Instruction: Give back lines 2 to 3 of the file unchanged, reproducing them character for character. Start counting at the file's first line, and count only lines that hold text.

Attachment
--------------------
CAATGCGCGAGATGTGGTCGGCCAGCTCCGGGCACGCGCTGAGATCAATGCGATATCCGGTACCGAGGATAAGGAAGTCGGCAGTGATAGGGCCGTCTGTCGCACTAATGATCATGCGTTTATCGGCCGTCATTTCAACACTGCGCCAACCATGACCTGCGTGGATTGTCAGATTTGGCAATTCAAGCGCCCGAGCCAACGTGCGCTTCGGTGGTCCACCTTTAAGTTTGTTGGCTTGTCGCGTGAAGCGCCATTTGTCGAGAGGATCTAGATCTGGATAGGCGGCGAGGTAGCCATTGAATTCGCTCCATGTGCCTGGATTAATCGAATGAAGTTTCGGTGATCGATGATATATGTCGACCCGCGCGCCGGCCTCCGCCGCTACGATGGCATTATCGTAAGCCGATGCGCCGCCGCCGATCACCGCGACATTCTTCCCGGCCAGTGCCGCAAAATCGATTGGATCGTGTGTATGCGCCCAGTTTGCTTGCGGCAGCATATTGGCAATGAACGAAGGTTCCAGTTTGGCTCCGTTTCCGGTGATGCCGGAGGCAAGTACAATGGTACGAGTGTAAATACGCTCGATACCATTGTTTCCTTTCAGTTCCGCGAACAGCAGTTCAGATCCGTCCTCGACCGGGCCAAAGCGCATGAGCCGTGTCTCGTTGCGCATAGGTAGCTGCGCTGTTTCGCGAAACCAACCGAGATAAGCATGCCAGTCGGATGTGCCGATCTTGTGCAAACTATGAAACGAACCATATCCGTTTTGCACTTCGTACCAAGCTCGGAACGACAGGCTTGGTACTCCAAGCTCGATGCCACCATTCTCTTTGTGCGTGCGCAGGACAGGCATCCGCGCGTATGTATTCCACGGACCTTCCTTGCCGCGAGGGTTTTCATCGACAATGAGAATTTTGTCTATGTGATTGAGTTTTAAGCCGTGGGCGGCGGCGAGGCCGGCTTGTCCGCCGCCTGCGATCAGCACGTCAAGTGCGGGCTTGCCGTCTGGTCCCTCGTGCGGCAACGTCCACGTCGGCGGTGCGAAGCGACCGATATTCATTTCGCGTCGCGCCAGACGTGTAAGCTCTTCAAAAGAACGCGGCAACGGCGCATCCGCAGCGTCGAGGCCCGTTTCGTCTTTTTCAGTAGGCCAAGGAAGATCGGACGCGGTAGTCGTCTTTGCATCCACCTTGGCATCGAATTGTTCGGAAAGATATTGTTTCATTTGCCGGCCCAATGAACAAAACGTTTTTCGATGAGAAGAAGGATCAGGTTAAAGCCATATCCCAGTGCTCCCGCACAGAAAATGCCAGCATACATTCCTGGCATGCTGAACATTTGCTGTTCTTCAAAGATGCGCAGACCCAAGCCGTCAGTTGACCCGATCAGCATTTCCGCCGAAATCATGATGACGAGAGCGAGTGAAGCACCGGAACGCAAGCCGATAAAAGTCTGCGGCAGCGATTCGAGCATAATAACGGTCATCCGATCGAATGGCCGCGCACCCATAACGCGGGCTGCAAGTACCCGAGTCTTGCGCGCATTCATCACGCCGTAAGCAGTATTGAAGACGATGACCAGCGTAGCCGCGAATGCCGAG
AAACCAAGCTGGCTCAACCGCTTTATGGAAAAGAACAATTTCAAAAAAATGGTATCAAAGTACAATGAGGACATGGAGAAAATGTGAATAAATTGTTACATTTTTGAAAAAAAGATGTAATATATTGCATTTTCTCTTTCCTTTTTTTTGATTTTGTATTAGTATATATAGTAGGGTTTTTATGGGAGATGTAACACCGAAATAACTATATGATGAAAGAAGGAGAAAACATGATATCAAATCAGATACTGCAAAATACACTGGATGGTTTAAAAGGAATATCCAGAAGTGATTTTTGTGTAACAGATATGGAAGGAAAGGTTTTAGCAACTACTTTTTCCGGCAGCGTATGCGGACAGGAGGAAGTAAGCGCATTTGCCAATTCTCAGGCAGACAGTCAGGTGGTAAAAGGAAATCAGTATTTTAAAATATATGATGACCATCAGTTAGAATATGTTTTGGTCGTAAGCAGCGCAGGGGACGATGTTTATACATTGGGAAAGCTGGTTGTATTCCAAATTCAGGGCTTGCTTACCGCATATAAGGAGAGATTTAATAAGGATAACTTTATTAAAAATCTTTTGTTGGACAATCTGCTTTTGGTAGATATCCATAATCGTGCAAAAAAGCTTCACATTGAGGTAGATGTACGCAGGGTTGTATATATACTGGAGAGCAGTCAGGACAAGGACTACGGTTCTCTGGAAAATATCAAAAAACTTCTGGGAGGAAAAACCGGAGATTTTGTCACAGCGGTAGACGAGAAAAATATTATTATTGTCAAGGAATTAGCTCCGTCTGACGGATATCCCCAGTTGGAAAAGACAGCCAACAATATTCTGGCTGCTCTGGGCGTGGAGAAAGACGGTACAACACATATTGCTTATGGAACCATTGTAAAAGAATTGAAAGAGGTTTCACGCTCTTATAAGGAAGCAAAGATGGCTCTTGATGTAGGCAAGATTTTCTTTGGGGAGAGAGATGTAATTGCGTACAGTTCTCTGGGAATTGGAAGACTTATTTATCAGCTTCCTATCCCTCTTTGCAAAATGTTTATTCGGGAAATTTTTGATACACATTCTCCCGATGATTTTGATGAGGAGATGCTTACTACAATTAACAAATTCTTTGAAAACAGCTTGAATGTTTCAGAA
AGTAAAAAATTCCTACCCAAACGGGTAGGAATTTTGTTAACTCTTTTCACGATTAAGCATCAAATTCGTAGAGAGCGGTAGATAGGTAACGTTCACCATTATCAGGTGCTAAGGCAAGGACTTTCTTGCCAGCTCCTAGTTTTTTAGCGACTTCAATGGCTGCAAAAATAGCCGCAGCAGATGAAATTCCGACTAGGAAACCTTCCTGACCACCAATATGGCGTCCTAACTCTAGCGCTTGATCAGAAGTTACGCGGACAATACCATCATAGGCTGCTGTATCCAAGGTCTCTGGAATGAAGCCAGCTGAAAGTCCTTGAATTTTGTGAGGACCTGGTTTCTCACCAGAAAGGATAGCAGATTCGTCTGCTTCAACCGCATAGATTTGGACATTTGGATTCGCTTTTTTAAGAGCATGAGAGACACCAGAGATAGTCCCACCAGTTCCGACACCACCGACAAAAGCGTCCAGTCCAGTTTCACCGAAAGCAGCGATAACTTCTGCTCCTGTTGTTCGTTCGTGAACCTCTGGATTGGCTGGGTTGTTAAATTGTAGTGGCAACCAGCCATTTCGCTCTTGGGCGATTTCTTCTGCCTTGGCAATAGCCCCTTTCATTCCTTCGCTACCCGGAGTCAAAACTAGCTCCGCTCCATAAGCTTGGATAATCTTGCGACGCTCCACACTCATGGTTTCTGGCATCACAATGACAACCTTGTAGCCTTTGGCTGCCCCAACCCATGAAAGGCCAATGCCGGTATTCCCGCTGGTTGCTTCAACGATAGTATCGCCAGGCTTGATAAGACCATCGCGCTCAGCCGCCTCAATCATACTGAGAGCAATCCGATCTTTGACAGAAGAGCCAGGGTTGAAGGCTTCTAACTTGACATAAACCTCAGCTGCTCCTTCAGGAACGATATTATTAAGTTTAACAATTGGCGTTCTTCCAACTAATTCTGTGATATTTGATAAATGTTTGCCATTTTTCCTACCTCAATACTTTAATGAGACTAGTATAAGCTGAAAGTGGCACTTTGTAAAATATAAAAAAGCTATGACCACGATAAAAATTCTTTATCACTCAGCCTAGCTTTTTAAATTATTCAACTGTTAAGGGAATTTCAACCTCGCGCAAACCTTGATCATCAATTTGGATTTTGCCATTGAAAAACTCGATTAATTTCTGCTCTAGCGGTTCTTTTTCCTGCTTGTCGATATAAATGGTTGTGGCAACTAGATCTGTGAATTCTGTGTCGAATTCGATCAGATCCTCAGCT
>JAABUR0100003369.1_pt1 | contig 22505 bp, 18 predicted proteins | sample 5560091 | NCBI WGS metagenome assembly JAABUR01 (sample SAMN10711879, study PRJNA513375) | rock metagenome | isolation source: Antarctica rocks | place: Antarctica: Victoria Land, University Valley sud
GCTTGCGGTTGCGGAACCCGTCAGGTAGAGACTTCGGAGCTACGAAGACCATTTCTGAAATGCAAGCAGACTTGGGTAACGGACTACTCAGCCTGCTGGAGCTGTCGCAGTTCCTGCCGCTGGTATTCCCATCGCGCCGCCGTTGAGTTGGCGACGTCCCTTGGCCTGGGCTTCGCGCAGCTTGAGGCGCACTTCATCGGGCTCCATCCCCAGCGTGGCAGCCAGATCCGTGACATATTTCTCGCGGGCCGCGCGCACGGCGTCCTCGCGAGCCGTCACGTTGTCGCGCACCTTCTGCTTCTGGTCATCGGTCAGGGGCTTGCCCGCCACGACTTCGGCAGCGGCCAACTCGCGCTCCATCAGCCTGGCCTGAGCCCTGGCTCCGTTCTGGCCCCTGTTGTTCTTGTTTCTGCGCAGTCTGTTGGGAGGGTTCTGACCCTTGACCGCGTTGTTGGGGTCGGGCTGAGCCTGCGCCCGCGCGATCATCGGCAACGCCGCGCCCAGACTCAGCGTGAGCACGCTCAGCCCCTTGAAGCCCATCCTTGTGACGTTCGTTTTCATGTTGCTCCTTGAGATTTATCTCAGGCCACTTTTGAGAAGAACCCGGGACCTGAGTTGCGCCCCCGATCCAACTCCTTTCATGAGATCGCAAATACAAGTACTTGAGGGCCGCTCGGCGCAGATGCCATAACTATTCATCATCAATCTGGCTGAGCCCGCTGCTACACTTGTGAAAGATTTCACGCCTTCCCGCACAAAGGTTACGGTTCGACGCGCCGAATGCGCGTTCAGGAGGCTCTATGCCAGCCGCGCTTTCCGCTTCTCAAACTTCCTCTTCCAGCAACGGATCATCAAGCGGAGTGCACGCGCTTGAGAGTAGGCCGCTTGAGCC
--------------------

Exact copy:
AAACCAAGCTGGCTCAACCGCTTTATGGAAAAGAACAATTTCAAAAAAATGGTATCAAAGTACAATGAGGACATGGAGAAAATGTGAATAAATTGTTACATTTTTGAAAAAAAGATGTAATATATTGCATTTTCTCTTTCCTTTTTTTTGATTTTGTATTAGTATATATAGTAGGGTTTTTATGGGAGATGTAACACCGAAATAACTATATGATGAAAGAAGGAGAAAACATGATATCAAATCAGATACTGCAAAATACACTGGATGGTTTAAAAGGAATATCCAGAAGTGATTTTTGTGTAACAGATATGGAAGGAAAGGTTTTAGCAACTACTTTTTCCGGCAGCGTATGCGGACAGGAGGAAGTAAGCGCATTTGCCAATTCTCAGGCAGACAGTCAGGTGGTAAAAGGAAATCAGTATTTTAAAATATATGATGACCATCAGTTAGAATATGTTTTGGTCGTAAGCAGCGCAGGGGACGATGTTTATACATTGGGAAAGCTGGTTGTATTCCAAATTCAGGGCTTGCTTACCGCATATAAGGAGAGATTTAATAAGGATAACTTTATTAAAAATCTTTTGTTGGACAATCTGCTTTTGGTAGATATCCATAATCGTGCAAAAAAGCTTCACATTGAGGTAGATGTACGCAGGGTTGTATATATACTGGAGAGCAGTCAGGACAAGGACTACGGTTCTCTGGAAAATATCAAAAAACTTCTGGGAGGAAAAACCGGAGATTTTGTCACAGCGGTAGACGAGAAAAATATTATTATTGTCAAGGAATTAGCTCCGTCTGACGGATATCCCCAGTTGGAAAAGACAGCCAACAATATTCTGGCTGCTCTGGGCGTGGAGAAAGACGGTACAACACATATTGCTTATGGAACCATTGTAAAAGAATTGAAAGAGGTTTCACGCTCTTATAAGGAAGCAAAGATGGCTCTTGATGTAGGCAAGATTTTCTTTGGGGAGAGAGATGTAATTGCGTACAGTTCTCTGGGAATTGGAAGACTTATTTATCAGCTTCCTATCCCTCTTTGCAAAATGTTTATTCGGGAAATTTTTGATACACATTCTCCCGATGATTTTGATGAGGAGATGCTTACTACAATTAACAAATTCTTTGAAAACAGCTTGAATGTTTCAGAA
AGTAAAAAATTCCTACCCAAACGGGTAGGAATTTTGTTAACTCTTTTCACGATTAAGCATCAAATTCGTAGAGAGCGGTAGATAGGTAACGTTCACCATTATCAGGTGCTAAGGCAAGGACTTTCTTGCCAGCTCCTAGTTTTTTAGCGACTTCAATGGCTGCAAAAATAGCCGCAGCAGATGAAATTCCGACTAGGAAACCTTCCTGACCACCAATATGGCGTCCTAACTCTAGCGCTTGATCAGAAGTTACGCGGACAATACCATCATAGGCTGCTGTATCCAAGGTCTCTGGAATGAAGCCAGCTGAAAGTCCTTGAATTTTGTGAGGACCTGGTTTCTCACCAGAAAGGATAGCAGATTCGTCTGCTTCAACCGCATAGATTTGGACATTTGGATTCGCTTTTTTAAGAGCATGAGAGACACCAGAGATAGTCCCACCAGTTCCGACACCACCGACAAAAGCGTCCAGTCCAGTTTCACCGAAAGCAGCGATAACTTCTGCTCCTGTTGTTCGTTCGTGAACCTCTGGATTGGCTGGGTTGTTAAATTGTAGTGGCAACCAGCCATTTCGCTCTTGGGCGATTTCTTCTGCCTTGGCAATAGCCCCTTTCATTCCTTCGCTACCCGGAGTCAAAACTAGCTCCGCTCCATAAGCTTGGATAATCTTGCGACGCTCCACACTCATGGTTTCTGGCATCACAATGACAACCTTGTAGCCTTTGGCTGCCCCAACCCATGAAAGGCCAATGCCGGTATTCCCGCTGGTTGCTTCAACGATAGTATCGCCAGGCTTGATAAGACCATCGCGCTCAGCCGCCTCAATCATACTGAGAGCAATCCGATCTTTGACAGAAGAGCCAGGGTTGAAGGCTTCTAACTTGACATAAACCTCAGCTGCTCCTTCAGGAACGATATTATTAAGTTTAACAATTGGCGTTCTTCCAACTAATTCTGTGATATTTGATAAATGTTTGCCATTTTTCCTACCTCAATACTTTAATGAGACTAGTATAAGCTGAAAGTGGCACTTTGTAAAATATAAAAAAGCTATGACCACGATAAAAATTCTTTATCACTCAGCCTAGCTTTTTAAATTATTCAACTGTTAAGGGAATTTCAACCTCGCGCAAACCTTGATCATCAATTTGGATTTTGCCATTGAAAAACTCGATTAATTTCTGCTCTAGCGGTTCTTTTTCCTGCTTGTCGATATAAATGGTTGTGGCAACTAGATCTGTGAATTCTGTGTCGAATTCGATCAGATCCTCAGCT